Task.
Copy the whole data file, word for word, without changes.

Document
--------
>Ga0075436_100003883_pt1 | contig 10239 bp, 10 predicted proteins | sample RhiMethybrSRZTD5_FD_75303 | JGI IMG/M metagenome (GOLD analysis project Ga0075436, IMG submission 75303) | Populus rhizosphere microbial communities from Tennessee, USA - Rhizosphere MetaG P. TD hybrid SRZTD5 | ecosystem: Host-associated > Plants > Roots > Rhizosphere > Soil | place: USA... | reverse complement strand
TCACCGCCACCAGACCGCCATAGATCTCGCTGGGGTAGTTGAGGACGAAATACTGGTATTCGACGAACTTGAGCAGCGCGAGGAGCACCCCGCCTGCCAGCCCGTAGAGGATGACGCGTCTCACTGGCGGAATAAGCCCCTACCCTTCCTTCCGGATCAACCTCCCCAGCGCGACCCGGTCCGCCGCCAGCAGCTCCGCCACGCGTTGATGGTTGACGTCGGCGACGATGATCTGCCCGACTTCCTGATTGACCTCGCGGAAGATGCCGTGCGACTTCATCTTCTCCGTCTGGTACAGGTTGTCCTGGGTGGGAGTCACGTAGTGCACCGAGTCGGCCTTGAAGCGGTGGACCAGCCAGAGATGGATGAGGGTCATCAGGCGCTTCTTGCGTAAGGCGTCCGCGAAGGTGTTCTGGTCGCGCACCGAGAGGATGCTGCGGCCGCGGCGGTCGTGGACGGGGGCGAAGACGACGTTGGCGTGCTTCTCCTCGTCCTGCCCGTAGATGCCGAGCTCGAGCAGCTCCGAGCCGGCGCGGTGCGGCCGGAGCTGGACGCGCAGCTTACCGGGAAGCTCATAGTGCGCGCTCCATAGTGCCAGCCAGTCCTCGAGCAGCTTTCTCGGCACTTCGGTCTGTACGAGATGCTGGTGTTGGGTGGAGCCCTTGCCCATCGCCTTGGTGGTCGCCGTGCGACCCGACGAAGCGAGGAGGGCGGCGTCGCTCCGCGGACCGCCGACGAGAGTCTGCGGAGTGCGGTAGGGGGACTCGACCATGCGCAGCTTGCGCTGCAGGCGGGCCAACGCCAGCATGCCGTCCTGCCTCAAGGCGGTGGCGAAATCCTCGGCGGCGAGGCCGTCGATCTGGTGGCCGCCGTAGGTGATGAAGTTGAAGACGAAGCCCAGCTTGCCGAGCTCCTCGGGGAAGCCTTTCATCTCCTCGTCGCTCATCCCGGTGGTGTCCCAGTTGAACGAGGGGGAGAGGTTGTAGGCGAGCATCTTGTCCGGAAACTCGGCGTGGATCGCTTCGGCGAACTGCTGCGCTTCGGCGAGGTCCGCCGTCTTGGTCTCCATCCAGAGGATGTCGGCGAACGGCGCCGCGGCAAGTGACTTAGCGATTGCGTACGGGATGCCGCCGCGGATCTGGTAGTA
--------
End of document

>Ga0075436_100003883_pt1 | contig 10239 bp, 10 predicted proteins | sample RhiMethybrSRZTD5_FD_75303 | JGI IMG/M metagenome (GOLD analysis project Ga0075436, IMG submission 75303) | Populus rhizosphere microbial communities from Tennessee, USA - Rhizosphere MetaG P. TD hybrid SRZTD5 | ecosystem: Host-associated > Plants > Roots > Rhizosphere > Soil | place: USA... | reverse complement strand
TCACCGCCACCAGACCGCCATAGATCTCGCTGGGGTAGTTGAGGACGAAATACTGGTATTCGACGAACTTGAGCAGCGCGAGGAGCACCCCGCCTGCCAGCCCGTAGAGGATGACGCGTCTCACTGGCGGAATAAGCCCCTACCCTTCCTTCCGGATCAACCTCCCCAGCGCGACCCGGTCCGCCGCCAGCAGCTCCGCCACGCGTTGATGGTTGACGTCGGCGACGATGATCTGCCCGACTTCCTGATTGACCTCGCGGAAGATGCCGTGCGACTTCATCTTCTCCGTCTGGTACAGGTTGTCCTGGGTGGGAGTCACGTAGTGCACCGAGTCGGCCTTGAAGCGGTGGACCAGCCAGAGATGGATGAGGGTCATCAGGCGCTTCTTGCGTAAGGCGTCCGCGAAGGTGTTCTGGTCGCGCACCGAGAGGATGCTGCGGCCGCGGCGGTCGTGGACGGGGGCGAAGACGACGTTGGCGTGCTTCTCCTCGTCCTGCCCGTAGATGCCGAGCTCGAGCAGCTCCGAGCCGGCGCGGTGCGGCCGGAGCTGGACGCGCAGCTTACCGGGAAGCTCATAGTGCGCGCTCCATAGTGCCAGCCAGTCCTCGAGCAGCTTTCTCGGCACTTCGGTCTGTACGAGATGCTGGTGTTGGGTGGAGCCCTTGCCCATCGCCTTGGTGGTCGCCGTGCGACCCGACGAAGCGAGGAGGGCGGCGTCGCTCCGCGGACCGCCGACGAGAGTCTGCGGAGTGCGGTAGGGGGACTCGACCATGCGCAGCTTGCGCTGCAGGCGGGCCAACGCCAGCATGCCGTCCTGCCTCAAGGCGGTGGCGAAATCCTCGGCGGCGAGGCCGTCGATCTGGTGGCCGCCGTAGGTGATGAAGTTGAAGACGAAGCCCAGCTTGCCGAGCTCCTCGGGGAAGCCTTTCATCTCCTCGTCGCTCATCCCGGTGGTGTCCCAGTTGAACGAGGGGGAGAGGTTGTAGGCGAGCATCTTGTCCGGAAACTCGGCGTGGATCGCTTCGGCGAACTGCTGCGCTTCGGCGAGGTCCGCCGTCTTGGTCTCCATCCAGAGGATGTCGGCGAACGGCGCCGCGGCAAGTGACTTAGCGATTGCGTACGGGATGCCGCCGCGGATCTGGTAGTA